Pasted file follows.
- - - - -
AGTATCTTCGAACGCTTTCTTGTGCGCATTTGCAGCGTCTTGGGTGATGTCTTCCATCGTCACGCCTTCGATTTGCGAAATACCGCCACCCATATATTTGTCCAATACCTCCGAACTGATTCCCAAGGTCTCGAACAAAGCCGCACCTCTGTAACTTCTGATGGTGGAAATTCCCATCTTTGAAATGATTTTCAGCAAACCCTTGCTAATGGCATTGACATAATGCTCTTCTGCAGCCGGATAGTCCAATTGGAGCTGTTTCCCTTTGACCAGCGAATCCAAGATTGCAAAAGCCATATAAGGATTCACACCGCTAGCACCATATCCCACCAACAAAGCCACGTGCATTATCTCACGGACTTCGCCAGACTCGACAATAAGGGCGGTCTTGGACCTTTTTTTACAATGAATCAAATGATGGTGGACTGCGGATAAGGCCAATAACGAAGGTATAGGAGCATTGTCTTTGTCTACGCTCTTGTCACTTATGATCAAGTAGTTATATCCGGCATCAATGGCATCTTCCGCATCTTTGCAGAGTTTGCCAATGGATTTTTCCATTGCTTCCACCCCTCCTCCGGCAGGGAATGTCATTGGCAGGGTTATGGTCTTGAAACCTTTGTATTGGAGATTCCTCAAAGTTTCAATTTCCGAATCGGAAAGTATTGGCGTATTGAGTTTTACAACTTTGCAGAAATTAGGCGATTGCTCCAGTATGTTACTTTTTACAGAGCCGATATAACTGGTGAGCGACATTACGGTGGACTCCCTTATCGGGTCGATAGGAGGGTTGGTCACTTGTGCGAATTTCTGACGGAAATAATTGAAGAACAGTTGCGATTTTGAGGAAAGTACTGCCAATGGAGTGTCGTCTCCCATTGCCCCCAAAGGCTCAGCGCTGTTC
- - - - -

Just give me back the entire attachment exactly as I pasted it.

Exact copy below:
AGTATCTTCGAACGCTTTCTTGTGCGCATTTGCAGCGTCTTGGGTGATGTCTTCCATCGTCACGCCTTCGATTTGCGAAATACCGCCACCCATATATTTGTCCAATACCTCCGAACTGATTCCCAAGGTCTCGAACAAAGCCGCACCTCTGTAACTTCTGATGGTGGAAATTCCCATCTTTGAAATGATTTTCAGCAAACCCTTGCTAATGGCATTGACATAATGCTCTTCTGCAGCCGGATAGTCCAATTGGAGCTGTTTCCCTTTGACCAGCGAATCCAAGATTGCAAAAGCCATATAAGGATTCACACCGCTAGCACCATATCCCACCAACAAAGCCACGTGCATTATCTCACGGACTTCGCCAGACTCGACAATAAGGGCGGTCTTGGACCTTTTTTTACAATGAATCAAATGATGGTGGACTGCGGATAAGGCCAATAACGAAGGTATAGGAGCATTGTCTTTGTCTACGCTCTTGTCACTTATGATCAAGTAGTTATATCCGGCATCAATGGCATCTTCCGCATCTTTGCAGAGTTTGCCAATGGATTTTTCCATTGCTTCCACCCCTCCTCCGGCAGGGAATGTCATTGGCAGGGTTATGGTCTTGAAACCTTTGTATTGGAGATTCCTCAAAGTTTCAATTTCCGAATCGGAAAGTATTGGCGTATTGAGTTTTACAACTTTGCAGAAATTAGGCGATTGCTCCAGTATGTTACTTTTTACAGAGCCGATATAACTGGTGAGCGACATTACGGTGGACTCCCTTATCGGGTCGATAGGAGGGTTGGTCACTTGTGCGAATTTCTGACGGAAATAATTGAAGAACAGTTGCGATTTTGAGGAAAGTACTGCCAATGGAGTGTCGTCTCCCATTGCCCCCAAAGGCTCAGCGCTGTTC